|Holz Racing Products 1964 RZR XP 1000
By Cody Hooper, Photos by Robert Utendorfer
A look inside building a Best in the Desert Pro UTV Race Car
It seems apparent to us that everyone who slides behind the wheel of a sport UTV these days thinks they could podium a desert race. Some of the comments we hear from novice drivers make us cringe- not because we think we could win the races ourselves, but out of respect for the wide open Southwestern deserts. If there was ever a place that could turn a brand new UTV into a wadded up pile of steel and tires, its the dez.
Knowing how hard it is to keep a near-stock unit together in the brutal Best in the Desert series, teams like Holz Racing pour countless hours of development and testing time into their race cars. What may look overbuilt to the untrained eye can still succumb to fatigue in the great Southwest, and well-built cars win races, not fast drivers.
Meet Holzs newest race car, 1964. The number designates the class first- 1900 series vehicles are defined as a UTV with a stock bottom end and cylinder head, no more than 70 wide, using stock chassis dimensions and suspension mounting points, with no more than one shock per corner and no larger than 30 tires. The class rules are quite strict, and the BITD tech inspection is meticulous, so as to keep the competition fair.
Holz starts with brand new cars for their builds, tearing them all the way down to the frame and stripping the paint. Reinforcing bracketry is added to all stressed points on the chassis, including upper A-arm tower braces, a full welded 4130 chromoly cage, new steering linkage, and a host of sheetmetal covers and firewalls to protect both vehicle vital parts and passengers. While this may look like an XP1000 from the outside, the car is completely overhauled from the ground-up to ensure it can withstand the constant torture of desert racing.
Holz manufactures a custom +2 suspension kit that also increases the wheelbase by 3 inches. Rather than chase huge travel numbers, Holz keeps the wheel travel conservative enough to save the shocks and CVs from overexertion. They use a very specific Walker Evans 2.5 shock setup with huge reservoirs and nearly unlimited adjustability. The VS2 shocks feature a strange-looking piggyback setup that is positioned mid-way down the shock body, giving Walker the ability to lessen the reaction time for the rebound and compression adjustment circuits.
Holz modifies many of the OE Polaris components for racing use, including the CV joints, transmission, and clutches. Since the rules state that OEM clutches must be used, Holz is only allowed to tune and modify the OE pieces for increased durability. Summers Brothers 300M axles replace the OE units, and a Howe steering rack is swapped in for parts longevity.
Wheels and tires come courtesy of Walker Evans and BFGoodrich. The 15 beadlock Walker wheels have that classic racing look, while the brand new 30x10R15 BFG KR2 race tires provide ample grip and extreme puncture resistance.
Inside, a host of switches graces the sheetmetal dash. A Lowrance GPS unit sits ahead of the passenger for navigation and course mapping on the long desert runs. Sparco carbon fiber seats offer incredible body control and are much lighter than the stock units, and a Sparco steering wheel with Holz quick release hub sits atop a steering stem that is welded in place for durability.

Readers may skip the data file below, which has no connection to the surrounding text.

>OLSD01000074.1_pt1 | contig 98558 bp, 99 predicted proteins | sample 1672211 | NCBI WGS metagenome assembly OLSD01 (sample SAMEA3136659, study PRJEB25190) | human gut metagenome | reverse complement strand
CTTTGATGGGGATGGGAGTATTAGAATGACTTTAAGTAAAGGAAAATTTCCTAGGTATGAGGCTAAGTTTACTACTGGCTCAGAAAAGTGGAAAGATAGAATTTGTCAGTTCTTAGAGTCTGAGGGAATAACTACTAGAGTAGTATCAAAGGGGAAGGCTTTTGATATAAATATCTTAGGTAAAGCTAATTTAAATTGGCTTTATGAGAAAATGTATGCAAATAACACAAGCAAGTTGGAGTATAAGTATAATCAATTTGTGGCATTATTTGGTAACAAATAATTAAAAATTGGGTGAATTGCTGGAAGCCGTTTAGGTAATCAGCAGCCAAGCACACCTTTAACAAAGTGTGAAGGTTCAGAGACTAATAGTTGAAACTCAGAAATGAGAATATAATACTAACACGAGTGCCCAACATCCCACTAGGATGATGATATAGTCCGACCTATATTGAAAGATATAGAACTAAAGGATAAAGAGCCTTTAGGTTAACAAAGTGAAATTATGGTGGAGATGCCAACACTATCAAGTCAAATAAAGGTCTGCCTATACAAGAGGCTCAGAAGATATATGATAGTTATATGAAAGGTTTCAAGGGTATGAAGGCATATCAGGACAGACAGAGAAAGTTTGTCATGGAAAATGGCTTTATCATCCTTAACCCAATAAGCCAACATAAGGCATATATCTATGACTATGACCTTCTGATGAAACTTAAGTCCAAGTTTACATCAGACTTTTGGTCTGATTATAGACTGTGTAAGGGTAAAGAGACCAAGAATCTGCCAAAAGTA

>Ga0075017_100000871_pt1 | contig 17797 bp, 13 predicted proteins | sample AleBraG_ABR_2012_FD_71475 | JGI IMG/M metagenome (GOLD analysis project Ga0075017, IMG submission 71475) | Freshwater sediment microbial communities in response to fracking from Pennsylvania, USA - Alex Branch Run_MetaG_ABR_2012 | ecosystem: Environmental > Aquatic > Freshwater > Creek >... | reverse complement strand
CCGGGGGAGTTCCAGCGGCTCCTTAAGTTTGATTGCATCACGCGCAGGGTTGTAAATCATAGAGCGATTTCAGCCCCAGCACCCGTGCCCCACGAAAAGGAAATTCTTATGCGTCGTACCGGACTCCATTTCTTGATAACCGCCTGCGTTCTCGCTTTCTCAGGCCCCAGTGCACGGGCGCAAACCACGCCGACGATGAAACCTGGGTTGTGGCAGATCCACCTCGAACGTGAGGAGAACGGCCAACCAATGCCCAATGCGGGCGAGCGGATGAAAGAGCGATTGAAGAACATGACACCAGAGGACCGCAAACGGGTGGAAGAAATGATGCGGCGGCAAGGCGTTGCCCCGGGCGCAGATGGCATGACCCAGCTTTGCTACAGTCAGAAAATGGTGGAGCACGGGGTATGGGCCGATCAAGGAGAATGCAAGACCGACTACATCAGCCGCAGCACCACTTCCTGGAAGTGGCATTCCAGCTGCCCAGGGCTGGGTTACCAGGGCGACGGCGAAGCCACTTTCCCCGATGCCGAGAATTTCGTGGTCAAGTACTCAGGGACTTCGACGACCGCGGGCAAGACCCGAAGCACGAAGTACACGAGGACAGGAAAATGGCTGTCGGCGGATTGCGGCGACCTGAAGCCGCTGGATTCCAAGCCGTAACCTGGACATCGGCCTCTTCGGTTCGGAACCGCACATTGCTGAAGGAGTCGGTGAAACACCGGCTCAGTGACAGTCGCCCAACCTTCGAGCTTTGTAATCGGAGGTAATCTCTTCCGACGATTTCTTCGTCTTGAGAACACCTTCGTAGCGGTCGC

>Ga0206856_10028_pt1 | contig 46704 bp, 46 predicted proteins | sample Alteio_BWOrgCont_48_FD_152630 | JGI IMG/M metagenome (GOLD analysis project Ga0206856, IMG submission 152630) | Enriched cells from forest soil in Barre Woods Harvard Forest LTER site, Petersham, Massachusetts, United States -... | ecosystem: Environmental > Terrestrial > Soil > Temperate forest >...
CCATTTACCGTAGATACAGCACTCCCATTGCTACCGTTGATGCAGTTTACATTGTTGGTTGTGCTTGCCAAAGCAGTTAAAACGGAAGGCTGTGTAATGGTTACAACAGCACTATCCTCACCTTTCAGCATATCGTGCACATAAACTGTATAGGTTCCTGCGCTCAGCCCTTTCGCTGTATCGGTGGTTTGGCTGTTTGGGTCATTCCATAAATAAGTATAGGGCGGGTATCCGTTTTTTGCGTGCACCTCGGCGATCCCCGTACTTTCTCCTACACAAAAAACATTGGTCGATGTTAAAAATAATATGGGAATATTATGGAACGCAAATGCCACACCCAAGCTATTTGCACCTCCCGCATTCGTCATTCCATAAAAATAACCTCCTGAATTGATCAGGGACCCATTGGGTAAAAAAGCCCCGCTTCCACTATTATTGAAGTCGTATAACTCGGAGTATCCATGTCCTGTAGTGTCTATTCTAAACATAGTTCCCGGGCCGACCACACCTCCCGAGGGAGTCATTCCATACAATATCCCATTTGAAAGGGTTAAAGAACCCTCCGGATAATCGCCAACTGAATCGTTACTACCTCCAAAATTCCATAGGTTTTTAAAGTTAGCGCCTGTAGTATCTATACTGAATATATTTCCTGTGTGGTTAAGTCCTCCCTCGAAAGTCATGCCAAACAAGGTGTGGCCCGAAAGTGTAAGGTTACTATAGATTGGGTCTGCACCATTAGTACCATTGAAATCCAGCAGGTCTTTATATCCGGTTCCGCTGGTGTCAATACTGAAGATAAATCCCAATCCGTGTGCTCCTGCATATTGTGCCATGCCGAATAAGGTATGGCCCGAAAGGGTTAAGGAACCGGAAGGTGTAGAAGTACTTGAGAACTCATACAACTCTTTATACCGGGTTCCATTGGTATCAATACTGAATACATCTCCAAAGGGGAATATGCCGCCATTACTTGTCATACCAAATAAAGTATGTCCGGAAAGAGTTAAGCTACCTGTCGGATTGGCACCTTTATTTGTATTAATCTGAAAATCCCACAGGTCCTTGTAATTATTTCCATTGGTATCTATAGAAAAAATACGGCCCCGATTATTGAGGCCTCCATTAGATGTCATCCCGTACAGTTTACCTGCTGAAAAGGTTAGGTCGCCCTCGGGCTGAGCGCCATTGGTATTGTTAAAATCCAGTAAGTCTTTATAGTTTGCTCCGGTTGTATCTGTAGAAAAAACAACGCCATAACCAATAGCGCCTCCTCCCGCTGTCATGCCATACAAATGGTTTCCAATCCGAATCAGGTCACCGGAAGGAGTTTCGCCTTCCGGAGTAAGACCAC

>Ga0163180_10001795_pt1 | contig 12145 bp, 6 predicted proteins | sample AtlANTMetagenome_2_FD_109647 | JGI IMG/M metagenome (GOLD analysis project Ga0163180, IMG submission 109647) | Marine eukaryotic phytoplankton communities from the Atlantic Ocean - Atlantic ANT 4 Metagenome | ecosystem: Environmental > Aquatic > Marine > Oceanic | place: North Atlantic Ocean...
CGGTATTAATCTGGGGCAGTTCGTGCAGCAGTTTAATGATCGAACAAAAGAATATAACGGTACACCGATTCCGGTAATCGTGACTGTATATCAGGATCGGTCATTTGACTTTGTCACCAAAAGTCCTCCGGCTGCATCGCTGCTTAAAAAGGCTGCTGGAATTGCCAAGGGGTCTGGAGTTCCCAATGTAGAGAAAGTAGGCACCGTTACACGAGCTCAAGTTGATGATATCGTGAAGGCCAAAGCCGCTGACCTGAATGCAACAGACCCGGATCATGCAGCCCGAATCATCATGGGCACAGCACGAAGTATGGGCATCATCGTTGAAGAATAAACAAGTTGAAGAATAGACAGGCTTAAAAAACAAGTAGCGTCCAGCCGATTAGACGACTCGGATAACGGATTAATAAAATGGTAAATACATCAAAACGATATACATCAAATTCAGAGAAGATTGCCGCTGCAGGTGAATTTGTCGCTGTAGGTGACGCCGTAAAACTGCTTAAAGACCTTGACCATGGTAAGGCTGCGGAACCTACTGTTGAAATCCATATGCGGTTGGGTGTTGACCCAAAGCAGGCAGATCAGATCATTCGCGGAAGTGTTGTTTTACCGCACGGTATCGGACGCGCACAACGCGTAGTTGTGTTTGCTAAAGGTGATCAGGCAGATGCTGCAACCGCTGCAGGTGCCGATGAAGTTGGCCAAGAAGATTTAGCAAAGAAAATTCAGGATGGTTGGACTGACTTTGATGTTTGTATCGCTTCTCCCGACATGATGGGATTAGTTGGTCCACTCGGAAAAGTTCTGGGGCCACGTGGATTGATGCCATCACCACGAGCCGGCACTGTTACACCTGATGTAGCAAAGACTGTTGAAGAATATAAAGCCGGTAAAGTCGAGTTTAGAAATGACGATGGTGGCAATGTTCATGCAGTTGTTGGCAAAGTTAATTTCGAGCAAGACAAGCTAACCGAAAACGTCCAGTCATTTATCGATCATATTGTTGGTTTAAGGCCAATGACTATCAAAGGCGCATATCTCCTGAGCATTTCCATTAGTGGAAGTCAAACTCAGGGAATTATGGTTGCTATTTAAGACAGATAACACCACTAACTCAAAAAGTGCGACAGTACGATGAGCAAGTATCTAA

Lighting is provided by Vision X, and there arent a host of LED lights on the car. With a minimalistic approach, Holz was able to keep the weight of the car reasonable, which leads to higher speeds and less parts fatigue. The stock XP 1000 engine has been modified with a dry sump oil system by Holz with increased oil and cooling capacity, using an auxiliary Setrab oil cooler mounted above the rear bedside to help the engine maintain its composure. A massive Ron Davis radiator and fan are positioned just behind the center line of the vehicle, taking in all the cool air that flows through the windshield opening.
With years of racing experience, Holz has figured out what needs to be beefed up on these cars, and what can remain stock. Their focus on chassis and driveline strength over sheer power and horsepower means the cars hold up very well in the desert, which is often the key to winning a race. It doesnt matter how fast you can drive if you cant cross the finish line.
This car made its debut at the Silver State 300 race in Nevada this year with only a single day of testing under its belt. Mark Holz and his son Ryan led the race with a comfortable 6 minute lead on second place when a cam chain tensioner let go at race mile 206. Unfortunate, yes, but the car proved that it could hold its own, even with limited testing time.
Holz Racing Products sells many of the components they use on their race cars for personal use- in fact, they sell suspension kits, shocks, wheels, tires, bumpers, race components, and even chassis builds. If youre looking to get into racing, do yourself a favor and call (360) 398-7006, and tell them UTVGuide.net sent you!
Holz Racing Products // 6226 Chasteen Road // Lynden, WA 98264 Phone: 360.398.7006 // Fax: 360.398.0267 // firstname.lastname@example.org // www.holzracingproducts.com